video | February 13, 2011
Sales Performance Management: Should it be Dashboards or Scorecards?
When talking sales force performance, I’d like to make it a bit personal – meaning a personal scorecard as derived from the balanced scorecard concept. This blog post is not free from an analogy, – Golf
Scorecards in golf – show the goal (par) for each category (hole) of a scorecard section (front or back nine). They act as the targets to achieve the overall goal – winning! Sometimes, there are adjustments (handicap) that modify these targets. However, there are metrics that aren’t on the scorecard – like how many lost balls, how many broken tees, how much time driving the cart.
Photo from istockphoto.com/Mark Herreid
Scorecards don’t show how many slices, hooks, water hazards, or sand traps, either, nor how many putts it took to get a bogey after that great 2-shot approach. And, the scorecard only shows you one round of golf, notthe season’s worth that would show patterns of improvement or decline. This is where a dashboard would help.
In golf, of course, I don’t know of anyone walking around with an automated dashboard that keeps track of that person’s average distances hit by certain clubs, how many slices from tees or how many hooks from the fairway, or even if the average score is better when it’s below 70 degrees or hotter than 80. The golf dashboard is a mostly manual thing. By the way, SwingBySwing.com golf may not be far away from providing an automated dashboard (which they call a digital scorecard): check out this video.
The analogy in sales performance solutions is similar: using scorecards (in the sense of a Balanced Scorecard), a Sales Rep may have 4 main quadrants (think 36 holes of golf on 2 courses, with front and back nines on each course). Per Kaplan/Norton, the 4 usual quadrants are: Financial, Customer, Internal (quality), and Learning and Growth. My own scorecard has 5 sections (2.5 golf courses). Only the first one is revenue-related (Financial). Now, when I want to see how I am doing towards meeting that section’s goal, I take a look at a dashboard in our SFA tool at the sales performance metrics and drill down from total revenue to my supplied revenue, and then even further into what product streams my revenue component is made of. If we had the right analysis tools in the dashboard, I might be able to play with scenarios to determine which product I might be able to focus on more to get closer to my goal more efficiently. (In golf, this would be knowing which club to use for the next shot based on a dashboard of metrics related to the situation, not just the typical choice based on distance.)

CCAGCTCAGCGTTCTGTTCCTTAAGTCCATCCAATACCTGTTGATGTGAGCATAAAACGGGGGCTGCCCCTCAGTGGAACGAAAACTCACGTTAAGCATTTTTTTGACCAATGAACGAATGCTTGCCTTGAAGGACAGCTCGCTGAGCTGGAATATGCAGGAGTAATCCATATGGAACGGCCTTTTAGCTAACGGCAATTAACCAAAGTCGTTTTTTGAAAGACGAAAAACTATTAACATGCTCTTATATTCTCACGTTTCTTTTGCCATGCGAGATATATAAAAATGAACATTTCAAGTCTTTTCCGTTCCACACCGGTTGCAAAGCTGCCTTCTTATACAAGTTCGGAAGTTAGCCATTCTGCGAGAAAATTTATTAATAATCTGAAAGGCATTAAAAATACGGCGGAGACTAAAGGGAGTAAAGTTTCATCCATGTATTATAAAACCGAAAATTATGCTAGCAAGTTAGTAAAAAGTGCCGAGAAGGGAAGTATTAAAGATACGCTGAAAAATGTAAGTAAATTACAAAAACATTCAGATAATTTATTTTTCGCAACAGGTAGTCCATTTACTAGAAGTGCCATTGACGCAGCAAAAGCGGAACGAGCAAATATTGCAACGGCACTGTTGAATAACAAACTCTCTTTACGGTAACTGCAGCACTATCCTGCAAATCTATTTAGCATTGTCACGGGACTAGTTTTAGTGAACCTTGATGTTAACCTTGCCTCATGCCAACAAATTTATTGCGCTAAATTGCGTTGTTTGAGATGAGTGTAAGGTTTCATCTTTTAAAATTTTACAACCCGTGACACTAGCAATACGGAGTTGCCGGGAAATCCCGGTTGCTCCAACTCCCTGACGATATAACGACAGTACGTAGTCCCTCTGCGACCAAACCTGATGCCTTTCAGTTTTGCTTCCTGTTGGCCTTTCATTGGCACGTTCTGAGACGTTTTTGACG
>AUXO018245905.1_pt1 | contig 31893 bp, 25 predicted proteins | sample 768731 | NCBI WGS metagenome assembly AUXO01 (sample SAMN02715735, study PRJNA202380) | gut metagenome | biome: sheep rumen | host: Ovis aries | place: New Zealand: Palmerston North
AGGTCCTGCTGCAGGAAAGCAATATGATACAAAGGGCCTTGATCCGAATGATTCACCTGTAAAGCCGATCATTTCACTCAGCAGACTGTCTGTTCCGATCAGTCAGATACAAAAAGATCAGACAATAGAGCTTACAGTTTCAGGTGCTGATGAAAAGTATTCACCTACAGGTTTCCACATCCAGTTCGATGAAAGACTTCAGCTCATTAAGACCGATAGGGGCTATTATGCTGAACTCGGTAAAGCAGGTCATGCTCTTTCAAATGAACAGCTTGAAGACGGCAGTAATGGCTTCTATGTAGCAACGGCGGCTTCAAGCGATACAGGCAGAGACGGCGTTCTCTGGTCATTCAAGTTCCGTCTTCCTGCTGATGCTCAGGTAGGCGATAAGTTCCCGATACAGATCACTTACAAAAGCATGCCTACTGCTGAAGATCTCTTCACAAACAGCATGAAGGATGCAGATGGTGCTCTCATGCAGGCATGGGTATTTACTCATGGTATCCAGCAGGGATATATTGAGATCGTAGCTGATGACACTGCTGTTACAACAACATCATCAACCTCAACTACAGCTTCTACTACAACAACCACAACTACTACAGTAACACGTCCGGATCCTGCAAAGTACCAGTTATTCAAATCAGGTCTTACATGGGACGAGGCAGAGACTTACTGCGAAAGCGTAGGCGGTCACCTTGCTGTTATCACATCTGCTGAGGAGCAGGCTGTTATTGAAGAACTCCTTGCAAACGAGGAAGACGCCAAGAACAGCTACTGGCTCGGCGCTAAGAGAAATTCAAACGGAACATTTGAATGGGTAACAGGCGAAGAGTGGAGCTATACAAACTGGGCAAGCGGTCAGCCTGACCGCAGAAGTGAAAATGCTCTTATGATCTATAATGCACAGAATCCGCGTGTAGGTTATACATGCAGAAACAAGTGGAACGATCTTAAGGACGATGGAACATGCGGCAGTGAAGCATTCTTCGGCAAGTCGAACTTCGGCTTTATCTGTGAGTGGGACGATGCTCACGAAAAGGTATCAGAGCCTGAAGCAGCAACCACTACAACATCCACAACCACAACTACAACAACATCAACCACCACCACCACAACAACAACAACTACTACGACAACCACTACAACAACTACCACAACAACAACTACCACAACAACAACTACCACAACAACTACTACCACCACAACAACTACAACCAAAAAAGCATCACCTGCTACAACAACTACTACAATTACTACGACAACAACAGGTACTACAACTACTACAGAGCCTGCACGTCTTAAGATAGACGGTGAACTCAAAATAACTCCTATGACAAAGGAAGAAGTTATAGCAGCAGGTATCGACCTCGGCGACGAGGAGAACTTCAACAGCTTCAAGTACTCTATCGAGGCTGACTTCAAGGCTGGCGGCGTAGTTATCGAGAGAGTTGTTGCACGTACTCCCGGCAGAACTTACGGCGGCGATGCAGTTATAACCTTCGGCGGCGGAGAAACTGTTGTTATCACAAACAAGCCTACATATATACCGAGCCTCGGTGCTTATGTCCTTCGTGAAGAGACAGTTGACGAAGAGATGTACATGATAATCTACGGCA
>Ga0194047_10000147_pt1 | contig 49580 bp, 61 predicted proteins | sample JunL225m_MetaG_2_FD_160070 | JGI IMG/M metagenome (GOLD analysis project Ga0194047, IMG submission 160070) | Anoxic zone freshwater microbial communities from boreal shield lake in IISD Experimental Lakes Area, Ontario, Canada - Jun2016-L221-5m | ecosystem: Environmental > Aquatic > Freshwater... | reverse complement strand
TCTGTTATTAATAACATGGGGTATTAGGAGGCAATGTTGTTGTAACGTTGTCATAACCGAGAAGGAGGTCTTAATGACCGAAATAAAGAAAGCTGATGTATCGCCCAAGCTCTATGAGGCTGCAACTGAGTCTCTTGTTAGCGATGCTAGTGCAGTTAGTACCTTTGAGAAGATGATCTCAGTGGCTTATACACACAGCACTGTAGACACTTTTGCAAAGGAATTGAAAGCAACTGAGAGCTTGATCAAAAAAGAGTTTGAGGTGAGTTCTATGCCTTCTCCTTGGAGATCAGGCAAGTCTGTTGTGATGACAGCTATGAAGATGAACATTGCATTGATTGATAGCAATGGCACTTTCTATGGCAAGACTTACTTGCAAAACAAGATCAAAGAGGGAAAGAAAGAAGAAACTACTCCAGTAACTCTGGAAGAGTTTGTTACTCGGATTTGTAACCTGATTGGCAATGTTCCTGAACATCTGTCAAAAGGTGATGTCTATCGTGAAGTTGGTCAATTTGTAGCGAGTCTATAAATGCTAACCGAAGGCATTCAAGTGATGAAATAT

Another section is self-development and one activity there is that I have to read a few books each quarter. My progress on that section is found only via a manual tick sheet (or the fact that the book is no longer in my reading pile.)
The point is, at a Rep level, sometimes I can go to an automated dashboard to see my progress to date, and sometimes I rely on manual systems to show my progress. So, the Sales performance dashboard can show me all the progress towards a scorecard goal at any point in time related to SALES metrics (in this case revenue), but isn’t concerned directly with other scorecard goals like Learning and Growth, for example.
Here is a table of some quick differences between the two:
Scorecard Sales Dashboard For a static period (usually annual) Point(s) in time Sets goals or targets to achieve Shows progress to date Multiple areas of concern (not just sales)
Sales Performance Mostly results oriented Has sales metrics including activity-based Like a map of the course Like a golf score clicker.
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